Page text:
But, he didn’t stop at Bangalore.
Bangalore was not on his itinerary.
It was just a small provincial town back then. So he got down at the Cantonment railway station and boarded another train which took him to Madras.
Theroux wrote these words on the City he breezed past:
“Small, sleepy, tree-shaded and bungaloidal, Bangalore was inconsequential at the time. It was a town of retired people, many of them British, Indian army officers, fading God-botherers with all that implied: gardening, bowling, cricket-watching, churchgoing, running, women’s institute jumble sales, among the clubbable and the soon-to-be decrepit in the limbo of staying on, the Indian equivalent of Cheltenham or Bognor Regis or Palm Beach. They could sit on the veranda, sipping cups of tea or chota pegs of locally distilled brain damage and moan how India was going to hell.”
35 years later, when Theroux was planning Ghost Train to the Eastern Star, in which he revisits many of the European and Asian settings of his earlier work, Bangalore’s image had undergone cataclysmic change.
The small town of retired people was a giant metropolis with global buzz. It was one of the places Theroux wanted to visit and explore. But unlike his fellow-American Thomas L. Friedman of the The New York Times who was floored hook, line and sinker, Theroux was still not impressed by Bangalore.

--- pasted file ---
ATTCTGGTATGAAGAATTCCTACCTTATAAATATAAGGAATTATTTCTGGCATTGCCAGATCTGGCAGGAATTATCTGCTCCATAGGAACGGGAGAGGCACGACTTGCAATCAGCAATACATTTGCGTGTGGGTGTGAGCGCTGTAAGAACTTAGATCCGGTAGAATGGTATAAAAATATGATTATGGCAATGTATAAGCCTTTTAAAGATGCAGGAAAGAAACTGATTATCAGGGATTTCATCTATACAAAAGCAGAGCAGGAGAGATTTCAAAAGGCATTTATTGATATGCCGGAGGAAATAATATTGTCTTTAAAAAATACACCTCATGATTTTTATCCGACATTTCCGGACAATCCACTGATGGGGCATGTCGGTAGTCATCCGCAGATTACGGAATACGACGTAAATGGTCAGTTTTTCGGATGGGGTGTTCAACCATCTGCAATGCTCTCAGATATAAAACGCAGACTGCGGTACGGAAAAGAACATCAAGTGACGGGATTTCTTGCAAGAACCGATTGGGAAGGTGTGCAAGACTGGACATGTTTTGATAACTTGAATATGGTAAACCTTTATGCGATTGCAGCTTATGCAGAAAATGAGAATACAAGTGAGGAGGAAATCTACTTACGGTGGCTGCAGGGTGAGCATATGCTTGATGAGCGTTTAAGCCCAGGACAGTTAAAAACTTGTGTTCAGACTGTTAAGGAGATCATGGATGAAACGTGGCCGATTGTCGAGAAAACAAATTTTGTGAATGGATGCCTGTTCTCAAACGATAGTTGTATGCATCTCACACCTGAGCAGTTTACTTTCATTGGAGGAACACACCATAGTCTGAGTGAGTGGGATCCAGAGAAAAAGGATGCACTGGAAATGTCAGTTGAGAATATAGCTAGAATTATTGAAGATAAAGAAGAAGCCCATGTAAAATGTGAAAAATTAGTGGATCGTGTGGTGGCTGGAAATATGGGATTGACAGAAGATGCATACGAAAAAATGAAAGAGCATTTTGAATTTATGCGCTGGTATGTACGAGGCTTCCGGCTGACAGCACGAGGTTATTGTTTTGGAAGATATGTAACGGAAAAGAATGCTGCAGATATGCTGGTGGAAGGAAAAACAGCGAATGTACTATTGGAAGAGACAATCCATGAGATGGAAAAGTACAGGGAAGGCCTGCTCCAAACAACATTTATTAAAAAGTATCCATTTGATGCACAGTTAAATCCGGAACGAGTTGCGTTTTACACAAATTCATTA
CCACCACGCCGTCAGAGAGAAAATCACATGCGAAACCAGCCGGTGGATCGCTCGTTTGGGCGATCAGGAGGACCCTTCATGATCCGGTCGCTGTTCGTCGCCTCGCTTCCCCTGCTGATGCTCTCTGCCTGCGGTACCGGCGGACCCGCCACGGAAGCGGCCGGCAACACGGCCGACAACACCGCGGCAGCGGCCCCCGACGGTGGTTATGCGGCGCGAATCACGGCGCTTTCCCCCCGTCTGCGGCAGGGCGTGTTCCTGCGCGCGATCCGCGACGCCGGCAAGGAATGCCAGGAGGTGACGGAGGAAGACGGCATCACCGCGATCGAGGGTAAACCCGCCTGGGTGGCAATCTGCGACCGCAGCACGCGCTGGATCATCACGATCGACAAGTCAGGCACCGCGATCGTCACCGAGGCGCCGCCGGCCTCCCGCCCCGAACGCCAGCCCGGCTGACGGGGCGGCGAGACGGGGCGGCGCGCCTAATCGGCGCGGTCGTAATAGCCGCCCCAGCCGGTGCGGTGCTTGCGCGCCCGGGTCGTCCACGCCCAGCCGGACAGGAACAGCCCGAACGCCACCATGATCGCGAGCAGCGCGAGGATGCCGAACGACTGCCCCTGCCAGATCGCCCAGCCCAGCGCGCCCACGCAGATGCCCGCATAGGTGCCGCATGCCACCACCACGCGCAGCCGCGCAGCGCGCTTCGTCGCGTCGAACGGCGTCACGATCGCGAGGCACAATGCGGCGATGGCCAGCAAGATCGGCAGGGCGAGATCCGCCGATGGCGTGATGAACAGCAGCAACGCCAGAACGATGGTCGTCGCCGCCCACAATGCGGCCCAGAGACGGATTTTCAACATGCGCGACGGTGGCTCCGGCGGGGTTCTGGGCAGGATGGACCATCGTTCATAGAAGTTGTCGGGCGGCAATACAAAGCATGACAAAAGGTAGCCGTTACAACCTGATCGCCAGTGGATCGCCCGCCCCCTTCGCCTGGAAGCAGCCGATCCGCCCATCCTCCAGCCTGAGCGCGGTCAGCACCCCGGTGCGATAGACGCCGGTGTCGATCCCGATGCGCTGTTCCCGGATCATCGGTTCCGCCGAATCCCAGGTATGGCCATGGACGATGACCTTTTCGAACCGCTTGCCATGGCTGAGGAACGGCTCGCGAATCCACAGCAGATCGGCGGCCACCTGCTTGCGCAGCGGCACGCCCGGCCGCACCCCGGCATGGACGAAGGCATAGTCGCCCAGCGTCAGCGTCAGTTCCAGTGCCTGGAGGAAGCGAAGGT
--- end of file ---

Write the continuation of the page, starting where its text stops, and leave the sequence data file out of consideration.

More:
Bangalore disappointed him. He felt sad. He desperately wanted to run away from the so-called Silicon Valley of India.
He writes in the 2008 book:
“The longer I stayed in Bangalore, the less I liked it. Many of the Indians I met there wanted me to be dazzled by the changes, but I was more horrified than awed.
“What went under the name of business in Bangalore was really a form of buccaneering, all the pirates wearing dark suits and carrying cell phones instead of cutlasses.
“The City had not evolved; it had been crudely transformed—less city planning than the urban equivalent of botched cosmetic surgery.
“The proud, tidy, tree-shaded town of the recent past was now a huge, unfinished and deforested City sagging under its dubious improvements, where it was impossible to walk without falling into an open manhole or newly dug ditch. Most of the sidewalks had been torn up and the trees cut down in the interest of street-widening. The bypass roads and flyovers were all under construction, wearing a crumbled and abandoned look, and the skinny men working on them, poking the clods of earth with small shovels, suggested they’d never be completed.
“And the Government of Karnataka, where Bangalore is situated, introduced tax incentives in the mid-1990s; this gave benefits to start-up companies and attracted foreign companies, too. Languages was another factor. Because there is no single dominant language in a babel of contending tongues (Coorgi, Konkani, Tulu, Kannada, Hindi and others), English was widely spoken.
“Two men in my compartment said they spoke English at home, though theirs was almost an idiolect, or at least a variety of English that I didn’t find easy to understand, with the usual archaisms, of which “thrice” and “mountebank” and “redoubtable” were just a few.”